The health risks associated with drinking are ‘massive’ and there is no safe level of alcohol use, according to a major new study published The Lancet. Almost 3m deaths worldwide were attributed to alcohol use in 2016, including 12 per cent of deaths for males aged 15-49, it states.
Researchers used data on all alcohol-related deaths and ‘related health outcomes’ for the study, which is part of the annual Global Burden of Disease (GBD) programme. It looked at figures for almost 200 countries over a 26-year period for consumption levels, deaths and more than 20 alcohol-related conditions including cirrhosis, pancreatitis, cancers and cardiovascular diseases.
Globally, more than 2bn people were ‘current drinkers’ in 2016, more than 60 per cent of whom were male. Seven of the ten countries with the highest death rates were in Eastern Europe, the Baltic or Central Asia – Russia, Ukraine, Lithuania, Belarus, Mongolia, Latvia and Kazakhstan – while eight of the ten lowest death rates were in the Middle East.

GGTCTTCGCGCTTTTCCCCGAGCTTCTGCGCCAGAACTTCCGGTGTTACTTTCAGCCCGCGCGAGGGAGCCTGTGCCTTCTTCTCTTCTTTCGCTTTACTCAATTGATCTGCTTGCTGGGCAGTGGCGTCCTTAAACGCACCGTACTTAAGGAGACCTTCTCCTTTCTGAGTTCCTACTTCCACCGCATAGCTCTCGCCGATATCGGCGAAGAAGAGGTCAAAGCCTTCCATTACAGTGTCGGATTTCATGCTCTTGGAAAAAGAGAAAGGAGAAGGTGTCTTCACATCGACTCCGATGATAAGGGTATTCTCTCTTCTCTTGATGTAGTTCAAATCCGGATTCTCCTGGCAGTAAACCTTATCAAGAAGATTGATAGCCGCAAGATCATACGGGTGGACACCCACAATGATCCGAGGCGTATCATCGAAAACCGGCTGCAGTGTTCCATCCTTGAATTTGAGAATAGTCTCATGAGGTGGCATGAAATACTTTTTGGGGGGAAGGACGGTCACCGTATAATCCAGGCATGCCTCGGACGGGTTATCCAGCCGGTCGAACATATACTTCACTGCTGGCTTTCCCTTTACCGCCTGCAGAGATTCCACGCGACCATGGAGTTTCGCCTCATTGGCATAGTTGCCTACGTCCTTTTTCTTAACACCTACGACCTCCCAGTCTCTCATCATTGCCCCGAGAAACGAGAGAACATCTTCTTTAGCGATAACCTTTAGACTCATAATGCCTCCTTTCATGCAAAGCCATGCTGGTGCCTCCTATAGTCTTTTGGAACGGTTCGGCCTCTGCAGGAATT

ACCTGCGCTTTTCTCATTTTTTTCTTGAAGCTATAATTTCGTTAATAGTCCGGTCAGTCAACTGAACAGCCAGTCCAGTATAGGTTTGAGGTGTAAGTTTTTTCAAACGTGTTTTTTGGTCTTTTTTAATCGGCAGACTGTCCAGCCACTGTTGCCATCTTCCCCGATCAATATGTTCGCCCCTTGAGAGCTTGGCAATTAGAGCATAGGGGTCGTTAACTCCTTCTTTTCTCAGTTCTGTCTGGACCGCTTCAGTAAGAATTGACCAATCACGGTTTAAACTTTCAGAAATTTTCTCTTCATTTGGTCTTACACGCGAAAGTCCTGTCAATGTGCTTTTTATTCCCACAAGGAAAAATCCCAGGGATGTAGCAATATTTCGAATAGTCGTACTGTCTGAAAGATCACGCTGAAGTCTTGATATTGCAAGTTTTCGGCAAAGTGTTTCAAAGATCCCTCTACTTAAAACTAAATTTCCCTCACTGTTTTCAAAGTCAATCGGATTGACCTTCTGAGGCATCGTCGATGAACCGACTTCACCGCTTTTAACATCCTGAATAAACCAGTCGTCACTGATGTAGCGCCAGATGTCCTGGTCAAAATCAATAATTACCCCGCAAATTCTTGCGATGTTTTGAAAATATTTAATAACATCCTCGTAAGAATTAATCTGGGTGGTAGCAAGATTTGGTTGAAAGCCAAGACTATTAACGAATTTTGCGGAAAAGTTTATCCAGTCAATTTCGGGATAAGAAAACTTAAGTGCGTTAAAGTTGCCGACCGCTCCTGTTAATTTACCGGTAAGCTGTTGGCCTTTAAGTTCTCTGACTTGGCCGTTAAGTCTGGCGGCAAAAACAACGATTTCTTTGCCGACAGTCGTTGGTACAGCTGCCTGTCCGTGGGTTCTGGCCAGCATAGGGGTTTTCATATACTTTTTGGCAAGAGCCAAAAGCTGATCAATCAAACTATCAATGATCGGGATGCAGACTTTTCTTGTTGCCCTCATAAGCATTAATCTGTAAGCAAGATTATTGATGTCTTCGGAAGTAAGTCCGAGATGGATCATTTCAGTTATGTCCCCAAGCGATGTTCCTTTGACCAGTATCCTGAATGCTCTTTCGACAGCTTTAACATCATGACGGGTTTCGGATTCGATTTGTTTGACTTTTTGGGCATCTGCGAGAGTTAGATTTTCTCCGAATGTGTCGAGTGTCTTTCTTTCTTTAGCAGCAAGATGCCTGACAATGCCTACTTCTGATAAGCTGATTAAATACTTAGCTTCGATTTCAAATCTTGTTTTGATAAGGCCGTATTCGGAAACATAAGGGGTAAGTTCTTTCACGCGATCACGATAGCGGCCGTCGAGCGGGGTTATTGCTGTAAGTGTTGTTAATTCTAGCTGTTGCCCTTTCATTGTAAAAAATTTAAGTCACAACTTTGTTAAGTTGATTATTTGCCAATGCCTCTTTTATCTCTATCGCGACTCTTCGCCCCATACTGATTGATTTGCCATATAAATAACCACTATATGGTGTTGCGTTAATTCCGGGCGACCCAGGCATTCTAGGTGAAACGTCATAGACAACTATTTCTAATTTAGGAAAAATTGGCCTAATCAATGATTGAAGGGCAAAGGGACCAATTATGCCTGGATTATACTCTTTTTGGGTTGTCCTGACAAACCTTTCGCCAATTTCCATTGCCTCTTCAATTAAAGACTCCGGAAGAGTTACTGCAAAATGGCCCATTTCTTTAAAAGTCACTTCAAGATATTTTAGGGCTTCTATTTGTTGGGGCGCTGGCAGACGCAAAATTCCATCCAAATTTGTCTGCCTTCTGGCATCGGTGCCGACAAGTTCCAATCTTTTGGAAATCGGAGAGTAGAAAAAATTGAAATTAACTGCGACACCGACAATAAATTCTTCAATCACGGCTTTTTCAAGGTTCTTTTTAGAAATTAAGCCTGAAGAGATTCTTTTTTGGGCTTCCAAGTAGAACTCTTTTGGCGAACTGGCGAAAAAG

‘The health risks associated with alcohol are massive,’ said the study’s senior author, Dr Emmanuela Gakidou. ‘Our findings are consistent with other recent research, which found clear and convincing correlations between drinking and premature death, cancer, and cardiovascular problems.
‘Zero alcohol consumption minimises the overall risk of health loss. With the largest collected evidence base to date, our study makes the relationship between health and alcohol clear – drinking causes substantial health loss, in myriad ways, all over the world. There is a compelling and urgent need to overhaul policies to encourage either lowering people’s levels of alcohol consumption or abstaining entirely.’
Read the study here